The First Eden


The First Eden

Infobox nature documentary
bgcolour =
show_name = The First Eden


caption = "The First Eden" DVD cover
picture_format = 4:3
audio_format = Mono
runtime = 55 minutes
creator =
developer =
producer = Andrew Neal
executive_producer =
presented = David Attenborough
narrated =
music = Carl Davis
country = United Kingdom
language = English
network =
first_run = BBC One
first_aired = 8 March 1987
last_aired = 29 March 1987
num_episodes = 4
website =
imdb_id = 0810617
tv_com_id =

"The First Eden: The Mediterranean World and Man" is a BBC documentary series written and presented by David Attenborough, first transmitted in the UK from 8 March 1987.

It comprises four programmes, each of 55 minutes' duration, which describe man's relationship with the natural habitats of the Mediterranean, and is a glorious portrait of the landscape, wildlife and plants of the Mediterranean. From the earliest human settlements to the cities of today, from the forests of the North African shore and the Middle East to Southern Europe, this series tells the dramatic story of man and nature at work.

The series was produced by Andrew Neal, in association with the Australian Broadcasting Corporation and WQED Pittsburgh. The music was composed and conducted by Carl Davis. ["The First Eden" DVD]

Attenborough undertook the project in between his 'Life' series "The Living Planet" (1984) and "The Trials of Life" (1990).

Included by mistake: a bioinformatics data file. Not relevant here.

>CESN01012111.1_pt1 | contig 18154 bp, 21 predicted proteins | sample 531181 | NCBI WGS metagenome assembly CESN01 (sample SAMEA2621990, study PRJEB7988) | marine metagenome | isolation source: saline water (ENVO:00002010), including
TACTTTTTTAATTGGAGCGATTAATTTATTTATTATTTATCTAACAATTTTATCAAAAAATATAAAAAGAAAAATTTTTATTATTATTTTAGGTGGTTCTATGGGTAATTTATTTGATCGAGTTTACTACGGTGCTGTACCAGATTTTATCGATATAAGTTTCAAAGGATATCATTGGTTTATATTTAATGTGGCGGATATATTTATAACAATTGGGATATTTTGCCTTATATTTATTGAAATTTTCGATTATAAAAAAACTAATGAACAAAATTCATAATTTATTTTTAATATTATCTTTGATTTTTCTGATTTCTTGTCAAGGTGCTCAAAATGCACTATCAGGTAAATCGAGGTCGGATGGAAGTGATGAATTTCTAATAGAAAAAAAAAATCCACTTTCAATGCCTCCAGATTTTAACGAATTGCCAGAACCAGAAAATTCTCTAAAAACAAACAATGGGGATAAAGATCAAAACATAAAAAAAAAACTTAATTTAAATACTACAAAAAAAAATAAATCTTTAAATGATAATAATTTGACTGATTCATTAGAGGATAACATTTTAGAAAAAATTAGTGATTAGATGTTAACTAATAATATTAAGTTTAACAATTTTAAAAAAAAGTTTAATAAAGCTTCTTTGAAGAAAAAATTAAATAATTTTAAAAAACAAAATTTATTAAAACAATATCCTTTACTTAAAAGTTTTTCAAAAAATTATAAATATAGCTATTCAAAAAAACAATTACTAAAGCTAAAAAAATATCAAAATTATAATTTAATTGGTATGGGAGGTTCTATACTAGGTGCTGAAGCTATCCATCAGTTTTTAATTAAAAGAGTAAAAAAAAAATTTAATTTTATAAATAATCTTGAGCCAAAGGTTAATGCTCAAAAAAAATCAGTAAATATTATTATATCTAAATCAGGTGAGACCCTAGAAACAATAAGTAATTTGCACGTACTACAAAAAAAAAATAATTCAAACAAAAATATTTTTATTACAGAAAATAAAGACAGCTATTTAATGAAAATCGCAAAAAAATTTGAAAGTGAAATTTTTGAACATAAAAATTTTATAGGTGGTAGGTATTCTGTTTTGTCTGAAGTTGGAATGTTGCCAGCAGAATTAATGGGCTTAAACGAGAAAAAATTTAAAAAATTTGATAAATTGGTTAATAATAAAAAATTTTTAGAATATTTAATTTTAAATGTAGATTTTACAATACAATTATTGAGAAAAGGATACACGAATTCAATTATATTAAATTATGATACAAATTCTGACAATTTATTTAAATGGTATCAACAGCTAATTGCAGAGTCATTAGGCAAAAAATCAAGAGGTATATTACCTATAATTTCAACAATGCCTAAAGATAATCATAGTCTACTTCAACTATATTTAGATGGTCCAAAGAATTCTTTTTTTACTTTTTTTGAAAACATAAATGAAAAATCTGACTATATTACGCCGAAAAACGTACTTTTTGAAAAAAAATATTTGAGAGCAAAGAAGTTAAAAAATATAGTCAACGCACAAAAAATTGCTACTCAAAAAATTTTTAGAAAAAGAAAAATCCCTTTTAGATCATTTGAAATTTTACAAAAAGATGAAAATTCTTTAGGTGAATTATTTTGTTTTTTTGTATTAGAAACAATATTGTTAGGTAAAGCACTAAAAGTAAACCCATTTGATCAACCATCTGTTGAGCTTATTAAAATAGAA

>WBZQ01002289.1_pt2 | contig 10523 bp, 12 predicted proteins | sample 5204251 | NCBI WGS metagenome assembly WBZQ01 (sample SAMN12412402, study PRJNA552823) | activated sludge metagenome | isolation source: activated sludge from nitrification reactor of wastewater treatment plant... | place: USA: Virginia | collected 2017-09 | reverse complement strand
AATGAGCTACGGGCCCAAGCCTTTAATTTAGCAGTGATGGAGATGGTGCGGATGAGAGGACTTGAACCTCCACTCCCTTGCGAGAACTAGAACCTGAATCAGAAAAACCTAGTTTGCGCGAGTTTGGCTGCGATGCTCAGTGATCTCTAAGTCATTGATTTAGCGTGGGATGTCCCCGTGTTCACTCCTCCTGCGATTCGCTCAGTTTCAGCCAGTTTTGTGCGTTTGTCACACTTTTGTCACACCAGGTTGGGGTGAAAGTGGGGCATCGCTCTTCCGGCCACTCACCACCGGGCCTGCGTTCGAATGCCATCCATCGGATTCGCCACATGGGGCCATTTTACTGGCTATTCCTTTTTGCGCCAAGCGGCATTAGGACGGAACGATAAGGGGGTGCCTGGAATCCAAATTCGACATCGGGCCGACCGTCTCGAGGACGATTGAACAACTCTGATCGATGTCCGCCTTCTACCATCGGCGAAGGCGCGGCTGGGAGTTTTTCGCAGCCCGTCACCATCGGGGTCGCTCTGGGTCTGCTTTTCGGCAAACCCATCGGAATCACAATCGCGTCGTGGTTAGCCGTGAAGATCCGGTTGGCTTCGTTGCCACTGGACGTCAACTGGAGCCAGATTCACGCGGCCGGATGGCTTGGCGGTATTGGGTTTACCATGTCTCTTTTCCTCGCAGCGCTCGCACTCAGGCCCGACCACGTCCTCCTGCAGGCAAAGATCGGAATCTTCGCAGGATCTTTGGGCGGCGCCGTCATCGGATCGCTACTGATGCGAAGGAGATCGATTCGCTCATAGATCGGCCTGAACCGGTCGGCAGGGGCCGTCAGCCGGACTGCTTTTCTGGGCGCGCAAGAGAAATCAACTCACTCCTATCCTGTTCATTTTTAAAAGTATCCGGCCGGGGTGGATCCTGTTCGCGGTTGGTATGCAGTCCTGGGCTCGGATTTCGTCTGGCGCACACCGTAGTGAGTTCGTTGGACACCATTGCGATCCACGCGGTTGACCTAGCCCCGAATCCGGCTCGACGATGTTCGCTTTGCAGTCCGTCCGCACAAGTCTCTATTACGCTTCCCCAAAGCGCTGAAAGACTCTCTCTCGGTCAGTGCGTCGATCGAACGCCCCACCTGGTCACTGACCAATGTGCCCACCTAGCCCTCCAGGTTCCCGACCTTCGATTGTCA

Episodes

Episode 1. "The Making of the Garden"

The geologic processes that formed the Mediterranean ocean.

Deposition of salt precipitate through the evaporation of brine. Northward movement of Africa sealed the entrances to the Mediterranean in the East and the West 20? million years ago and caused the basin to dry out. Drilling cores from the bottom of the Atlantic Ocean show a 1 1/2 kilometre thick layer of salt under 100 meters of sediment. Five and a half million years ago the Atlantic Ocean broke through the Straits of Gibraltar.

Atlantic fish and other animals swam in to colonise the newborn sea.

Multi species dolphin pod, sperm whales, Monk Seal (indigenous), Loggerhead turtles.

Mount Etna volcano, limestone islands, Malta.

Island animals and plants evolved in isolation.

Dwarf hippopotamus and elephants (now extinct) had no need for large size because of a lack of predators and because of limited vegetation.

Majorca midwife toad threatened with extinction by introduced snakes.

5 1/2 million years ago there were forests on islands and all around the mainland shores of the sea. On the African shore (where it is very much hotter today) forests have died out except in the Atlas Mountains.

Atlas Mountains Macaque monkeys and their social baby minding.

Springtime skies full with birds. Migration to northern shores and northern Europe.

Migration routes established by end of ice age 2 1/2 million years ago. The Martin which weighs only a few ounces crosses the width of the Sahara. Oases are staging posts where birds may stay for several days buildingup strength.

European shore and springtime has arrived. Wildflowers, seasonal and perennial. Pollination by insects. Birds have travelled to feed on insects.Bee eaters nesting in sand banks in colonies.Spoonbills in Spain, stalks and flamingos.

Plant ways of dealing with summer dehydration. Sage oil film reduces evaporation from leaves and repels goats, proterium develops spines in summer, capers produce enormous suction in their roots and extract the last vestiges of soil moisture.

Lizards. Snakes, Montpelier snake.

High summer in the pine and olive woods with noisy Cicadas.